These examples took place well before research regulations existed. The first consideration of human subjects as we know it today did not occur until after the global public learned of Nazi experimentation during World War II. Before and during World War II, the Nazis committed terrible atrocities in the name of medical science using prisoners of war, Jews, and children. Nazi doctors conducted systematic investigations designed to test very specific hypotheses. Many of the experiments were focused on the war effort and attempted to create a better soldier or lessen the effects of the body’s reaction to cold, hunger, altitude, and pain. The infamous Nazi doctor, Josef Mengele, conducted genetic research on more than 700 pairs of twins.

The world did not hear about these atrocities until the Allied forces entered Nazi Germany toward the end of the war and found evidence of carefully-documented medical experimentation in concentration camps and Nazi strongholds around Europe. After the war, hundreds of Nazis were tried for war crimes and crimes against humanity, including medical experimentation, at the Nuremburg Trials.

Like most legal trials, the judgments rendered at the Nuremberg Trials, and the rationale for those judgments, were documented in the judges’ opinions about the cases. The Nuremberg judges who oversaw the medical experimentation cases thought carefully about the ethics of medical research and how medical research should be conducted. They discussed it extensively in their opinions. The judges eventually wrote the first ethical doctrine for conducting medical research, which became known as the Nuremburg Code. The document is often considered the basis for other ethical doctrines world-wide.

The worst-case scenario here at home

After the Nuremberg Code, unethical research practices were a topic of global debate. Unfortunately, there were examples of ethical violations in medical research here in the United States as well. The Tuskegee syphilis studies brought ethical issues in research with human subjects to the forefront of the public eye. These studies were conducted from the 1930sthrough the 1970s, and they were funded by the United States Public Health Service. The Tuskegee syphilis studies were designed to study the natural progression of untreated syphilis over time. When the research began, syphilis was prevalent in African-American men, especially those in poverty, so study doctors focused on that population, offering recruitment incentives which would be especially attractive to the target participants: free medical care, meals, and burial insurance. Given the participants’ need for these things, many now consider those incentives to be unduly influential.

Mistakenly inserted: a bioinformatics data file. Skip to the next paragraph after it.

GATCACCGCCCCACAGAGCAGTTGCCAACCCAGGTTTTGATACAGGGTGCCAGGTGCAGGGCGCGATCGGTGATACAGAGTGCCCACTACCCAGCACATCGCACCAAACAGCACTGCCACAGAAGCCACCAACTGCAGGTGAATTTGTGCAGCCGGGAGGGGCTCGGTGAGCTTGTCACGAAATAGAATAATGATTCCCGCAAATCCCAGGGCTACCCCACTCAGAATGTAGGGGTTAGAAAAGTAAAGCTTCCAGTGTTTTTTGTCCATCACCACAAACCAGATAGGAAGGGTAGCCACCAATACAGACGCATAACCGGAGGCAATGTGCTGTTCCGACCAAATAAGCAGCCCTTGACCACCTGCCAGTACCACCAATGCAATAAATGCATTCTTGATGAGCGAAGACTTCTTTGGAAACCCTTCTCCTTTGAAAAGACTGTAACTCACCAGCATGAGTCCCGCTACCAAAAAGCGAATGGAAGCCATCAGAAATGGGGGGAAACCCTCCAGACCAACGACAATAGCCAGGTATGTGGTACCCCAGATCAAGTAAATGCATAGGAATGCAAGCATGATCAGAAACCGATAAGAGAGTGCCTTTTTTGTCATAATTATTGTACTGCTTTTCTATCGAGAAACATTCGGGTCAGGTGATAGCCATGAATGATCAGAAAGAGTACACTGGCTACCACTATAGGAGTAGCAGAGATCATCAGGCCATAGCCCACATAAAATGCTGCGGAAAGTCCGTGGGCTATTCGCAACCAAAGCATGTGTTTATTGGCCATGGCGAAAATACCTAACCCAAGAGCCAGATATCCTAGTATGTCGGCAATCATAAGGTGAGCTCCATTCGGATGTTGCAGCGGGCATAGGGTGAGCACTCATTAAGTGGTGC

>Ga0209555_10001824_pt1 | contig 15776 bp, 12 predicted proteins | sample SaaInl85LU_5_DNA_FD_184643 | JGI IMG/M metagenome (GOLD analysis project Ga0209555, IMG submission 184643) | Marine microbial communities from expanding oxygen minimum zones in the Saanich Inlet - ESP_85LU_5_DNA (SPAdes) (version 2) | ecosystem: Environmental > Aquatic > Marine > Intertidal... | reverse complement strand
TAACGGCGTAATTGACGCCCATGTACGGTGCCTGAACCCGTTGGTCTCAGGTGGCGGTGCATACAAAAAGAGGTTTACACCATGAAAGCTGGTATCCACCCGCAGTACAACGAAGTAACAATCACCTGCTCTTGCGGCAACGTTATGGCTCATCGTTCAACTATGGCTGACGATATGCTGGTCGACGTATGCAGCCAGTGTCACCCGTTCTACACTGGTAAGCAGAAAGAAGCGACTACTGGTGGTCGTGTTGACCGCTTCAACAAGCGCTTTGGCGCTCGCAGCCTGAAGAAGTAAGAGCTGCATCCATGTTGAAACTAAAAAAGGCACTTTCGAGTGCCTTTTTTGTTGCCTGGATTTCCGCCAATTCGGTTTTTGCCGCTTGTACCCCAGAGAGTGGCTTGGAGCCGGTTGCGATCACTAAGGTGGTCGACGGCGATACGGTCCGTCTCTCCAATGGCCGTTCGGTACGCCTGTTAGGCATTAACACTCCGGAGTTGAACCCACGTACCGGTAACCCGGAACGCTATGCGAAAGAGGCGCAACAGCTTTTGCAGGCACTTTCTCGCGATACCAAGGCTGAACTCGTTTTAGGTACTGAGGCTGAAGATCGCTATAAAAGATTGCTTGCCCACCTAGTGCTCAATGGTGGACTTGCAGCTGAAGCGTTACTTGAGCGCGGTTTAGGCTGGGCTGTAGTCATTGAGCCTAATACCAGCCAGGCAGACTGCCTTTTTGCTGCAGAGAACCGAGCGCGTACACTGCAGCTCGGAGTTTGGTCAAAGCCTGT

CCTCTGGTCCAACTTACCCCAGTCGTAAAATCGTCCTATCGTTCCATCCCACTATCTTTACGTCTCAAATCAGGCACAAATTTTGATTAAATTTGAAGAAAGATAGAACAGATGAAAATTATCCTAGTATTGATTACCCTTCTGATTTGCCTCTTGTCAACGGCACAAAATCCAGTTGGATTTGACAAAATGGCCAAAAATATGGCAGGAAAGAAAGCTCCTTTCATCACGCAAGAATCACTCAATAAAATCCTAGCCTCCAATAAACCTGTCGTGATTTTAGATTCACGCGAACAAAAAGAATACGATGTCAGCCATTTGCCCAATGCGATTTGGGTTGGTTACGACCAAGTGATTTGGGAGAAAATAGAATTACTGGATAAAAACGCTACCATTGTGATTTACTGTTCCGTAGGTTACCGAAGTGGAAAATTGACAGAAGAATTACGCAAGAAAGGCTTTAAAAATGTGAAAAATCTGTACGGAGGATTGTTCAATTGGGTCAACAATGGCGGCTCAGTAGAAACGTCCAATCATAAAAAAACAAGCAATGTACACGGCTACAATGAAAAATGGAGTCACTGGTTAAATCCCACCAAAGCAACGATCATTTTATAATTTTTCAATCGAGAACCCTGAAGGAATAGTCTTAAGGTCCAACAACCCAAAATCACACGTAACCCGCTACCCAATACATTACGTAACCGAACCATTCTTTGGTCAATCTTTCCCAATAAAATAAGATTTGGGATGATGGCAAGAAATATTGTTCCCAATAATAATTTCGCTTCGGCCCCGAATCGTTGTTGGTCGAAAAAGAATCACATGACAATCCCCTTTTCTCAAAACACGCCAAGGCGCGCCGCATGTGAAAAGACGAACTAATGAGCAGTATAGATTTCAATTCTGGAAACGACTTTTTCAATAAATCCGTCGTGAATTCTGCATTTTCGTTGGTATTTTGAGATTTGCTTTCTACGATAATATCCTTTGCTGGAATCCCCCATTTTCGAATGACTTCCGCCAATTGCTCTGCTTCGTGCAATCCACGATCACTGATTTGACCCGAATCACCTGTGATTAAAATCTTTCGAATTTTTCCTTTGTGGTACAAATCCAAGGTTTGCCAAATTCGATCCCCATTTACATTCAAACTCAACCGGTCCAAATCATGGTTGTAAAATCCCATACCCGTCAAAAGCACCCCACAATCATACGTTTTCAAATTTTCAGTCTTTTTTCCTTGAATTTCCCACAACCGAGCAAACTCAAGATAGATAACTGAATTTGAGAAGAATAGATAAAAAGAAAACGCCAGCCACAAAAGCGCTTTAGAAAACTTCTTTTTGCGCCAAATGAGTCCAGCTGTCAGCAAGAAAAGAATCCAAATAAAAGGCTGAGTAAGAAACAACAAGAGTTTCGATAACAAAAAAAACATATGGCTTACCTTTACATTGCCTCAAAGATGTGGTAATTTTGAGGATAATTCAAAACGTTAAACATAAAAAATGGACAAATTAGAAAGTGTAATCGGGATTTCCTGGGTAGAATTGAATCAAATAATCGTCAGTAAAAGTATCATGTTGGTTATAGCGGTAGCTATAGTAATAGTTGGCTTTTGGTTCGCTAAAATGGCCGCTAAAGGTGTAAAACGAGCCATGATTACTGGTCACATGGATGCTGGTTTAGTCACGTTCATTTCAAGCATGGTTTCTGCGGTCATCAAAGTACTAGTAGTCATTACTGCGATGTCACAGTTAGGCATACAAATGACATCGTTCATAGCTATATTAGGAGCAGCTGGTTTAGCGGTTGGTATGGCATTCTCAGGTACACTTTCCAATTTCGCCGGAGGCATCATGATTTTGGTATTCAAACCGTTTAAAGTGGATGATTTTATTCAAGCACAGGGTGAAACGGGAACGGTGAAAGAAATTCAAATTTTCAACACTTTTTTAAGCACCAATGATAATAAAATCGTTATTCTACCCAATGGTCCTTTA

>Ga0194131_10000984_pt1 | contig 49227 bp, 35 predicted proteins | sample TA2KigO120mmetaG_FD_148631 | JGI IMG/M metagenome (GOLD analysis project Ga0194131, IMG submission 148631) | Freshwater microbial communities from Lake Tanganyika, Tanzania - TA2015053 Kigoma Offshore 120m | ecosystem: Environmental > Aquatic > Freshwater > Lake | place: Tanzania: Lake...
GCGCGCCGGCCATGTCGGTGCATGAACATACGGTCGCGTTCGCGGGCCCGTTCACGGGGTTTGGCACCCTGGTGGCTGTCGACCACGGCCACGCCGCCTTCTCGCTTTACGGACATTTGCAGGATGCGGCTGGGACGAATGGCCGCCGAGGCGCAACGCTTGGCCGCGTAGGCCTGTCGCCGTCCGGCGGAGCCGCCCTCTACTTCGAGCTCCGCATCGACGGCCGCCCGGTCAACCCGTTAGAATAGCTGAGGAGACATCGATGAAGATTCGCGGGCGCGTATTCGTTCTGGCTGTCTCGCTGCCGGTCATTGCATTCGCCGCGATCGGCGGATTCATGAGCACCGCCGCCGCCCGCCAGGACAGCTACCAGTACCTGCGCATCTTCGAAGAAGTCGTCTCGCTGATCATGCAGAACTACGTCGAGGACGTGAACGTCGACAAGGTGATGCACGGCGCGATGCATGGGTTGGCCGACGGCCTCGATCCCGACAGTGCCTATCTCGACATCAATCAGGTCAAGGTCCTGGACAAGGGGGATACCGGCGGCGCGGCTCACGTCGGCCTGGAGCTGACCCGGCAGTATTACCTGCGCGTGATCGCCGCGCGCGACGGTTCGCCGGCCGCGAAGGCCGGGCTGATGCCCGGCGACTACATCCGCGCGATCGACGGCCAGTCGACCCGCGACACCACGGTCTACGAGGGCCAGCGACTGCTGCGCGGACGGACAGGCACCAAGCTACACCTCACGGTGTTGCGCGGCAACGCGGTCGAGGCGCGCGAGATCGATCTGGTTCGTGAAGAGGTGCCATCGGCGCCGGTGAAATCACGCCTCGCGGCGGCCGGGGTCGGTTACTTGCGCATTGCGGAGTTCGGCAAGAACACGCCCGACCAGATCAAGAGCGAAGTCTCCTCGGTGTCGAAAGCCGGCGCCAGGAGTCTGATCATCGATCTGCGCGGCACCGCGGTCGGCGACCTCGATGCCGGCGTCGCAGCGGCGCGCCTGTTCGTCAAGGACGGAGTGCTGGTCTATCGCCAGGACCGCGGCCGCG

Undue influence was not the only ethical issue in the Tuskegee syphilis studies. Conduct of the study led to a lack of informed consent and failure to mitigate further risk to participants. For example, when the researchers began having trouble recruiting participants, they simply stopped telling potential subjects that they were studying syphilis. Many of the participants never knew that they had syphilis and were never told, despite participating in the syphilis studies for years. Furthermore, study doctors never offered participants a treatment for their disease, despite the fact that a viable treatment became available in the 1940s, while the studies were ongoing.

It is difficult to imagine research being conducted in this way under the current regulatory environment. Subsequent regulatory oversight of human subjects research in the United States focused on avoiding and mitigating the types of issues demonstrated by the Tuskegee syphilis studies.

Development of the regulations

This historical context drove the development of the regulations in the United States (Table 1). The major ethical violations that occurred in the Tuskegee syphilis studies – coercion, lack of informed consent or understanding, failure to treat, and harming research participants, led regulators to directly address such issues in the Belmont Report and the subsequent regulations.

In the mid-1970s, the National Commission for the Protection of Human Subjects of Biomedical and Behavioral Research set out to develop a set of regulations to ensure that unethical conduct of research no longer happened. After years of work, the Commission developed an ethical guideline, the Belmont Report, which describes the guiding principles for ethical conduct of research in the United States. The Belmont Report outlined three main tenants: respect for persons, beneficence, and justice.

  • Respect for persons is the concept of autonomy of research participants, and it requires informed consent to participate in research, as well as a clear understanding that participation in research is voluntary. This tenet also requires protection of persons with diminished autonomy, who may not be able to consent for themselves.
  • Beneficence embodies the medical tenet to “do no harm,” and it requires that research be conducted in a way that maximizes benefits and minimizes harm to research participants.
  • Justice requires equitable recruitment practices in research so that the benefits and burdens of research are distributed fairly, and those who will benefit from research are those who participate on the research.

The Common Rule